Saturday, May 02, 2009

Politics takes a murky turn


IN POLITICALLY polarised Thailand, it is easier to find a tank on the streets of Bangkok than a Thai who is able to give a neutral take on what’s happening to his country.

So I tracked down Paul Quaglia, a Bangkok-based American security consultant, to get his views on the recent events that thrust Thailand into the international limelight. Here’s an excerpt of my interview with Quaglia, the founding partner of PSA Asia Pacific, a security consulting cum risk assessment firm, and a 20-year veteran of the Central Intelligence Agency (CIA).

Is it game over for the Red Shirts (the pro-Thaksin Shinawatra movement which on April 14 ended its three-week street campaign to force the resignation of Prime Minister Abhisit Vejjajiva after he ordered a military crackdown)?

No, the game isn’t over for the Red Shirts who in many ways tried to mimic the Yellow Shirts (the anti-Thaksin movement) to show that there was double standard in their treatment.

And the Red Shirts have succeeded in a way in showing that there was a military crackdown on them and that their leaders were arrested, while the Yellow Shirts leaders remain free.

I don’t think the political crisis is over because we still got two groups that have the ability to attract people, and a political agenda that hasn’t been fulfilled.

Depending on what happens with Abhisit’s administration for the next few months, we could see more protests from either side.

Will Abhisit last his term?

Abhisit is in a difficult position. He is a terrifically qualified prime minister. He is the right man for this job but he is in it at the wrong time (unprecedented political polarisation in Thailand at a time when the global economic crisis is devastating many South-east Asian economies).

He came in with a coalition government which he has trouble keeping happy – his junior coalition partners have designs on his job, they were sworn political enemies for several years before they defected with encouragement from the army to form this government. Abhisit has to deal with the political realities of his own coalition government.

What is your take on the Red Shirt protests in Bangkok?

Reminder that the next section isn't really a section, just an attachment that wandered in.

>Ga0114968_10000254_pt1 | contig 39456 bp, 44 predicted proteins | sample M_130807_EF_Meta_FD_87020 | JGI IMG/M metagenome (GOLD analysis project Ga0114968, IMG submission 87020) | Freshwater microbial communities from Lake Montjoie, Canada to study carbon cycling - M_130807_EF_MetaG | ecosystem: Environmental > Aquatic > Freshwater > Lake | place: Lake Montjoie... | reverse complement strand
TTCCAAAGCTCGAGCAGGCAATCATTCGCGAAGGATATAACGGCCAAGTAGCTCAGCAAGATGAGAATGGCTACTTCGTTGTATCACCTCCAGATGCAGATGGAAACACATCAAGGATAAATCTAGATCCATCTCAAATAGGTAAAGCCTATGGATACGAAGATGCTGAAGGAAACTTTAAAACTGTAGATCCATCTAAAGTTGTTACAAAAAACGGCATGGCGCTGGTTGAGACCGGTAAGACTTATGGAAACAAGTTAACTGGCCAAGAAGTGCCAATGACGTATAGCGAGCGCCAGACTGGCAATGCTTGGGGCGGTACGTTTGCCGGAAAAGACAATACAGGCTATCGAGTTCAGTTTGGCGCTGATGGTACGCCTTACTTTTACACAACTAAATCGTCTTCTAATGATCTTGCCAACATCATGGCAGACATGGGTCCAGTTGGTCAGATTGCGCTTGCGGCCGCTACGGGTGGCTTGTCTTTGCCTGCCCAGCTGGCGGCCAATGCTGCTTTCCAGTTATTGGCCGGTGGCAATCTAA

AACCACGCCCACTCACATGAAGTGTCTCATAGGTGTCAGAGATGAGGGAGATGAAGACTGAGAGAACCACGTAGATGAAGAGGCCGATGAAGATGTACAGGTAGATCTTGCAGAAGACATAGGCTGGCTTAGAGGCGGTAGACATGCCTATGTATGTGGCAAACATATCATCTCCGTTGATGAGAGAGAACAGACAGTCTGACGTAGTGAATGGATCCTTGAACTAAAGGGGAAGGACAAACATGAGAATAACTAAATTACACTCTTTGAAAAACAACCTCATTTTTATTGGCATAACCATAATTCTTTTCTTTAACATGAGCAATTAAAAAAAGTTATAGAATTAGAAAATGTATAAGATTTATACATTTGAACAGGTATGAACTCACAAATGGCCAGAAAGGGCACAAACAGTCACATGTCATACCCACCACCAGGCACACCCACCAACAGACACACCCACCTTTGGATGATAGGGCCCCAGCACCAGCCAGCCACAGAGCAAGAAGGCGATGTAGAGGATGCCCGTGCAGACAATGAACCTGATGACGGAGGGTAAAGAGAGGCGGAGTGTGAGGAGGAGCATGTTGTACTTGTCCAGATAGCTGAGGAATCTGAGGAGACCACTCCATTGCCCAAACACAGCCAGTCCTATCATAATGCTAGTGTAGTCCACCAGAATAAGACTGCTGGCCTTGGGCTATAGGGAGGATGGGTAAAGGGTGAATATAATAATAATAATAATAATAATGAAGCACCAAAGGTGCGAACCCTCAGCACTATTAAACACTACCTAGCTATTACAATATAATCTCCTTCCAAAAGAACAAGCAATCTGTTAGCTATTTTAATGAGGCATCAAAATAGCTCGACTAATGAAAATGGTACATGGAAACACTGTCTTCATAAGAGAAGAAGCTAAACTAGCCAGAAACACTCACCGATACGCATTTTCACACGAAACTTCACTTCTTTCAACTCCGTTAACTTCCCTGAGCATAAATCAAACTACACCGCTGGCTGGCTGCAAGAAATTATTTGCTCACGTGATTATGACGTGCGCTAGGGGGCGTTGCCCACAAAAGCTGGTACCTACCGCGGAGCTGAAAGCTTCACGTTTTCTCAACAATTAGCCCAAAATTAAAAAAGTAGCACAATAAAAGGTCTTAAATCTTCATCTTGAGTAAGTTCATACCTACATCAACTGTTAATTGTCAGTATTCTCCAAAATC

Frankly, it was a bit exaggerated by the media. We had taxicabs that blocked off Victory Monument (a busy intersection). It was pretty nasty but it occurred during a holiday period (Songkran, the Thai New Year) where there was not really much traffic.

And we had the Red Shirts congregated at the prime minister’s office and near Victory Monument. But they were not running amok all over town as we saw last year (with the Yellow Shirts) when there were gun fights on the expressways and mobs going to different government ministries.

When the military and red-shirted protesters clashed violently, there were almost as many reporters covering the event as soldiers. There were a lot of tight shoots focusing on burning tyres and NGV trucks which exaggerated the actual width and breadth of the Red Shirt protest.

Yes, there was violence. But it wasn’t Bangkok under siege. A state of emergency was not required to keep peace and order which existed virtually everywhere in the country except (in pockets of Bangkok).

What’s your take on the hit on Sondhi Limthongkul (the co-leader of the Yellow Shirts)?
The how is more important than the why. Historically in Thailand when someone is the subject of a politically motivated assassination, it is done relatively quiet and off the screen. The most recent example is Somchai Neelaphaijit (a Muslim human rights lawyer) who just disappeared. It took a while even to figure out that he was killed.

(Sondhi’s hit) was a dramatic open and notorious assault — three guys in a pickup truck with assault rifles spraying bullets (at Sondhi’s vehicle) at a major intersection (in Bangkok).
The how tells me that not only this was an attempt to shoot Sondhi but also to send a message that someone is willing to take dramatic violent methods to make a point.

And Sondhi, who is no shrinking violet, has been relatively reticent since the assault. He hasn’t said much – no bedside press conference, no finger pointing, no “I am going to get your guys for this”. So I think he himself is surprised and worried at the level of approval that might have been required to have this (the assassination bid) done.

(Published in The Star on May 2, 2009)